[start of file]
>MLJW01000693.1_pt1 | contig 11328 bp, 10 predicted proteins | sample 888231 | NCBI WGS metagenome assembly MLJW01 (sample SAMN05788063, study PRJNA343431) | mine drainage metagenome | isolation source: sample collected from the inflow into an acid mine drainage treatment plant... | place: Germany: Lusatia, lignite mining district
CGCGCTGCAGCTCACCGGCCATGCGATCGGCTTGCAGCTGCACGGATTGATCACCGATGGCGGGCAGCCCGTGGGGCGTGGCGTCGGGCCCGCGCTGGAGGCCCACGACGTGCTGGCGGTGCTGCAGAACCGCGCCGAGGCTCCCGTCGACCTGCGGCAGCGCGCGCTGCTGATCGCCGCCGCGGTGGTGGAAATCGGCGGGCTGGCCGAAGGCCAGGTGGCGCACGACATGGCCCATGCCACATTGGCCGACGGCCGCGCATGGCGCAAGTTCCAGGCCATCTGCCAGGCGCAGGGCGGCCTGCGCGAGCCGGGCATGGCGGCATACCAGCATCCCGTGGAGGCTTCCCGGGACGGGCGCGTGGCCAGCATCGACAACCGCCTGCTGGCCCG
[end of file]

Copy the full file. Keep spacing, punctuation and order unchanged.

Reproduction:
>MLJW01000693.1_pt1 | contig 11328 bp, 10 predicted proteins | sample 888231 | NCBI WGS metagenome assembly MLJW01 (sample SAMN05788063, study PRJNA343431) | mine drainage metagenome | isolation source: sample collected from the inflow into an acid mine drainage treatment plant... | place: Germany: Lusatia, lignite mining district
CGCGCTGCAGCTCACCGGCCATGCGATCGGCTTGCAGCTGCACGGATTGATCACCGATGGCGGGCAGCCCGTGGGGCGTGGCGTCGGGCCCGCGCTGGAGGCCCACGACGTGCTGGCGGTGCTGCAGAACCGCGCCGAGGCTCCCGTCGACCTGCGGCAGCGCGCGCTGCTGATCGCCGCCGCGGTGGTGGAAATCGGCGGGCTGGCCGAAGGCCAGGTGGCGCACGACATGGCCCATGCCACATTGGCCGACGGCCGCGCATGGCGCAAGTTCCAGGCCATCTGCCAGGCGCAGGGCGGCCTGCGCGAGCCGGGCATGGCGGCATACCAGCATCCCGTGGAGGCTTCCCGGGACGGGCGCGTGGCCAGCATCGACAACCGCCTGCTGGCCCG